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Home Movies

By Karen Martin

This article was published June 27, 2014 at 2:01 a.m.

Enemy, directed by Denis Villeneuve

Enemy, directed by Denis Villeneuve

(R, 90 minutes)

"Chaos is order waiting to be deciphered" is the epigram for Denis Villeneuve's Enemy, and while the film doesn't cite its source, it's from Portuguese novelist Jose Saramago's The Double, upon which the movie is based. Saramago is a lot of things, including a Nobel Prize winner (for 1998's Blindness), but subtle isn't one of them. And the epigram is one of those statements that feels so true as to seem facile: Order is not reality, and it's certainly not truth. It's just a narrative we impose on randomness to help ourselves sleep at night.

Villeneuve has transposed the film, which concerns a pair of doppelgangers, from some unnamed sprawling metropolis to a concrete-colored Toronto and injected the film with a distinctly Canadian feel. His characters behave nothing like Americans, and maybe nothing like actual people would in the real world. But that's Saramago; he's hardly Emile Zola.

Adam, a depressive history professor, and confident Anthony, a small-time film actor who nevertheless seems to live large, are portrayed by Jake Gyllenhaal, who differentiates between them by subtle shifts of body language.

Associate professor Adam is slogging through the everydayness of his life, delivering the same lectures all day, then returning to the same bland high-rise apartment every evening, when he's eventually joined by his girlfriend (Melanie Laurent), with whom he shares sad dinners and sadder sex. One afternoon he's accosted in the faculty lounge by a co-worker who makes a movie recommendation. While Adam admits he "doesn't really like movies" he goes to a video store and rents a copy of the film.

It's not much of a movie but something about it bothers him. So he gets up in the middle of the night and watches it again and spots his exact double, playing Bellboy No. 3. Adam is thoroughly freaked out by the existence of his clone. He rents Anthony's other movies and eventually tracks the guy down.

Perhaps Adam is Anthony, perhaps he's a split personality who has just discovered what the other half of his divided self has gotten up to. But around the 30-minute mark the movie switches to Anthony's perspective. There are indeed two men, identical in every way except for their minds and experiences.

If you're the sort who goes into the multiplex looking for tidy answers, then Enemy is liable to leave you baffled, if not angry. Things get progressively weirder, propelled by the atonal score by Saunder Jurriaans and Danny Bensi and a cool diffuse light that reveals Toronto as a city of fascist architecture as we near the end. But for all its feints toward the surreal, Enemy never quite achieves its ambitions.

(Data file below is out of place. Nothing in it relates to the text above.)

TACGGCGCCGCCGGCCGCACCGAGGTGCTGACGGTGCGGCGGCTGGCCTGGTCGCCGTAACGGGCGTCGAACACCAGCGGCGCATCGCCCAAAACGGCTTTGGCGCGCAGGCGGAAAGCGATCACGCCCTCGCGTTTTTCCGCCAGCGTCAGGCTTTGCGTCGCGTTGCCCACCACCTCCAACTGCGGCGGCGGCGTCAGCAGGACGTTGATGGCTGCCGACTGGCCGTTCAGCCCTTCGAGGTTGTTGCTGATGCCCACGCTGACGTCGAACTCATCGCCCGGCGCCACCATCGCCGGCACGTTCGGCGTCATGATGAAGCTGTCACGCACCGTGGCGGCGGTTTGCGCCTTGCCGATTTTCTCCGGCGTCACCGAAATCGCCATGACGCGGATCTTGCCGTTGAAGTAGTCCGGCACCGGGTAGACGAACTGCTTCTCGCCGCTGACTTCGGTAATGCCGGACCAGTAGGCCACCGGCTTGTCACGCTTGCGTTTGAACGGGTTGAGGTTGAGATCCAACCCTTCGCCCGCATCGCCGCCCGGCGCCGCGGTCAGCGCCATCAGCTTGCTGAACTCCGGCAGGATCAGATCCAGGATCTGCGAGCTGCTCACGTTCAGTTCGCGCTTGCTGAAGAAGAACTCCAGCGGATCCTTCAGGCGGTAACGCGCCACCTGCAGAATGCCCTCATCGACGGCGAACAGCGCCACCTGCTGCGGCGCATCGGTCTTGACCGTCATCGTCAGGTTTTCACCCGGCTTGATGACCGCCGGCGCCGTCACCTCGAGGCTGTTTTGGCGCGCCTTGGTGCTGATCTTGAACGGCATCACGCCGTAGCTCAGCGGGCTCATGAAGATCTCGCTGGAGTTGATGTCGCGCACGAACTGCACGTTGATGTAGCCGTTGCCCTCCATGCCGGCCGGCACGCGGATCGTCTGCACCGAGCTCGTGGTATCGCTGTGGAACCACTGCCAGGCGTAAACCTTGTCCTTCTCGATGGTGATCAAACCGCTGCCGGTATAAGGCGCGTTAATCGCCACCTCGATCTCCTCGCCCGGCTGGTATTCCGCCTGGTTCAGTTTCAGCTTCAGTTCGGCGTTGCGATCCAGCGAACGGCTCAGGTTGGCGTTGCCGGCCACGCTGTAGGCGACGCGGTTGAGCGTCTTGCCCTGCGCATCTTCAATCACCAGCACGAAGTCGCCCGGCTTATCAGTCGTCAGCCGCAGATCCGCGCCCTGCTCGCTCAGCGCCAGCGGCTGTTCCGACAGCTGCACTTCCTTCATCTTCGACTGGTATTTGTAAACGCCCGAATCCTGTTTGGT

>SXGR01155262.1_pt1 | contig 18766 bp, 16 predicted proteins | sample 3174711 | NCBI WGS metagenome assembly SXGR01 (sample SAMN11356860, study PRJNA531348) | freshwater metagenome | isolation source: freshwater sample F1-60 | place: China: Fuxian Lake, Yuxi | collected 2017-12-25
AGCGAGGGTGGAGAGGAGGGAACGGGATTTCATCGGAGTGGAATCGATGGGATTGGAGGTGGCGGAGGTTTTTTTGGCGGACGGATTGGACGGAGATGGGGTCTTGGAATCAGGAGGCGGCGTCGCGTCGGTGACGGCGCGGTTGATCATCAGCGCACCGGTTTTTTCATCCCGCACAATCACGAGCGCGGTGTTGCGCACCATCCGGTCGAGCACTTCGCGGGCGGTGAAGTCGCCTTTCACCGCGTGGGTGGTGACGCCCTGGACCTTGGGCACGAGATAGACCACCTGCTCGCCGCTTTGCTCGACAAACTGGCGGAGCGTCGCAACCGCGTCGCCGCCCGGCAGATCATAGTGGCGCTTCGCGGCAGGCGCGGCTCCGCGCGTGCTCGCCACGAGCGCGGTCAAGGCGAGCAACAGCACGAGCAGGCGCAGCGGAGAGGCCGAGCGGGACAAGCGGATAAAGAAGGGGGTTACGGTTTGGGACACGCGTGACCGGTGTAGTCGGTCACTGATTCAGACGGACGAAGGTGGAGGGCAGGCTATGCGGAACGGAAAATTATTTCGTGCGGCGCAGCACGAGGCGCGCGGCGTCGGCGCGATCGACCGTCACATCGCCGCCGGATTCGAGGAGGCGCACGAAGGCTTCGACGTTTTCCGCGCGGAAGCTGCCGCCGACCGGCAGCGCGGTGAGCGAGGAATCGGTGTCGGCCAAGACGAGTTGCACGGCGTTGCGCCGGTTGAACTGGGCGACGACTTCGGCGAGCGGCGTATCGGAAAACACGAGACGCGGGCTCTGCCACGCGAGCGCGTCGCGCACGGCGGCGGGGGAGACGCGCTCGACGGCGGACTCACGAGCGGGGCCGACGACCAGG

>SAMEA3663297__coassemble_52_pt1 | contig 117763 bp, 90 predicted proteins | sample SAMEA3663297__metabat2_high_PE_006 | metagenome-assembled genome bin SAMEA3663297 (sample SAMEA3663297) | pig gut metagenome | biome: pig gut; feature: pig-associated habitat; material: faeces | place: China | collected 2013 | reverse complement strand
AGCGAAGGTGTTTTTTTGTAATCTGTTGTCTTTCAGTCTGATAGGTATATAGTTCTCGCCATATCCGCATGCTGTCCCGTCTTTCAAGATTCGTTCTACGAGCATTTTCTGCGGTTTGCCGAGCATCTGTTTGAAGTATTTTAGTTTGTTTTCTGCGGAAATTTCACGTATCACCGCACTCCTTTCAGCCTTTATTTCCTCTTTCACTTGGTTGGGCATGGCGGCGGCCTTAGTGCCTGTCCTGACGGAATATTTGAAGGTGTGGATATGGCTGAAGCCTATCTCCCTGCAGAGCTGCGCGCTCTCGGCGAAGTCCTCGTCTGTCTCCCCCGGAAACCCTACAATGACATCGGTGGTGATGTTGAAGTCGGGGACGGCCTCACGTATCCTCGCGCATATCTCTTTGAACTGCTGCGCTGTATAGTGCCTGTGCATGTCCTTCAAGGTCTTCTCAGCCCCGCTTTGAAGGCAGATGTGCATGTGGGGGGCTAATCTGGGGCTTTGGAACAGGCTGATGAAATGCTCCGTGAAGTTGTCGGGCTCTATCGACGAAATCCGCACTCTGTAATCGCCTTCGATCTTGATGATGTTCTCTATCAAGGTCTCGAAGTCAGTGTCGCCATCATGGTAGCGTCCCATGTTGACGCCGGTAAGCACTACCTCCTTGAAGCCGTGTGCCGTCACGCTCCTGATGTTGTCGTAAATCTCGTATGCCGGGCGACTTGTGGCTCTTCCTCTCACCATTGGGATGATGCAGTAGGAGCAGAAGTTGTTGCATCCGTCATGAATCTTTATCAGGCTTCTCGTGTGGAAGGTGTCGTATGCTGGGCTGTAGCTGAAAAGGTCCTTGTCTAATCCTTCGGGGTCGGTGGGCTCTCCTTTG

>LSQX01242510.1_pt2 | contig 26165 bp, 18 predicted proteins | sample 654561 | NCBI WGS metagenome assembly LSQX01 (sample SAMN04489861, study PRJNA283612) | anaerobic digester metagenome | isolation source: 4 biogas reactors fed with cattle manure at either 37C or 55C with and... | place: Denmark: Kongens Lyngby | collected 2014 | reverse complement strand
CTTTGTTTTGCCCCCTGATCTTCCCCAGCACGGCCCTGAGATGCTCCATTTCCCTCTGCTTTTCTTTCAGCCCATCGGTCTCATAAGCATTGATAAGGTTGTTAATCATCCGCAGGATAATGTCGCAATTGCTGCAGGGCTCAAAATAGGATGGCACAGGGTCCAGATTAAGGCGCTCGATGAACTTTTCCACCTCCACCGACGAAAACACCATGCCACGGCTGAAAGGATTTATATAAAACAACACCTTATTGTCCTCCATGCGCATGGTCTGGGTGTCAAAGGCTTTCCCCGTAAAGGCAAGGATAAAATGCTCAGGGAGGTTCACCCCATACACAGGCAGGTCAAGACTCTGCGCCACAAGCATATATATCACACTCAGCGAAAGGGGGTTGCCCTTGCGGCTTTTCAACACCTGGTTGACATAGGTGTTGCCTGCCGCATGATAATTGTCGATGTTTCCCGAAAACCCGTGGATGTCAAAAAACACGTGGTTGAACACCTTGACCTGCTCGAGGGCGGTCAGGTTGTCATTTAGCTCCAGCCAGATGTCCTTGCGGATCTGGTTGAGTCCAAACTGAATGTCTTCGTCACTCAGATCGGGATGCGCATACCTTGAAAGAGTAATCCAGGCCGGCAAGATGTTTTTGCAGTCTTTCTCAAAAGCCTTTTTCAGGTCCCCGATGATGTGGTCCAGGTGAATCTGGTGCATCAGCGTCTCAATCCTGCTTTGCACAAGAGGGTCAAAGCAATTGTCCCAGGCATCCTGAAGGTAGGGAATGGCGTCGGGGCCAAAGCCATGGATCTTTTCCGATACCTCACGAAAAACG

Winter's Tale (PG-13, 118 minutes) Fans of the epic 1983 novel by Mark Helprin on which Winter's Tale is based held their collective breaths, hoping for the best with this film version but fearing the worst. Their fears were well-founded. Apparently aimed at an audience of romantically inclined teenage girls, sentimental, nonsensical Winter's Tale stars Colin Farrell as a petty thief circa 1915 who breaks into the house of a newspaper publisher (William Hurt), where he encounters the publisher's daughter (Jessica Brown Findlay), who is dying of consumption. They fall in love, get caught up in a supernatural battle with a demon (Russell Crowe), do some time-traveling and mess around with a flying white horse. It's earnest, mystical, great-looking and fantastic, but fails to connect with audiences, leaving itself wide open to snarky responses. With Eva Marie Saint, Jennifer Connelly, Will Smith; directed by Akiva Goldsman.

FrackNation (PG, 77 minutes) This persistent, rather haphazard documentary, directed by Phelim McAleer, Ann McElhinney and Magdalena Segieda, spends its brief running time debunking the assertions made in Josh Fox' anti-fracking documentary Gasland. The film's goal is to prove that shale gas might be the miracle of the 21st century.

Rob the Mob (R, 104 minutes) This crackling-bright comedy drama, based on a true story, is loaded with charm and sassy dialogue, thanks to the interplay between its two main characters. After paying the price for their petty crimes, dimwitted outlaw lovers Tommy (Michael Pitt) and Rosie (Nina Arianda) decide to go straight. They land jobs at a debt-collection agency, but pretty soon Tommy is sneaking off to attend the trial of notorious hit man Sammy Gravano, whose testimony drops a casual reference to a no-guns policy at Mafia social clubs that gets Tommy thinking about a way to make some money. With Andy Garcia, Ray Romano, Griffin Dunne; directed by Raymond De Felitta.

300: Rise of an Empire (R, 103 minutes) Based on Frank Miller's graphic novel Xerxes, this parallel to 300 follows Greek general Themistokles (Sullivan Stapleton) as he struggles to unite Greece by leading a charge that could change the course of the war against the invading Persian forces made up of women and led by ultra-warrior Artemisia (Eva Green, who played Vesper Lynd in Casino Royale). Her stormy performance brings vibrant energy to the usual carnage and roaring that make up these sorts of films. With Rodrigo Santoro, Lena Headey (Game of Thrones); directed by Noam Murro.

MovieStyle on 06/27/2014

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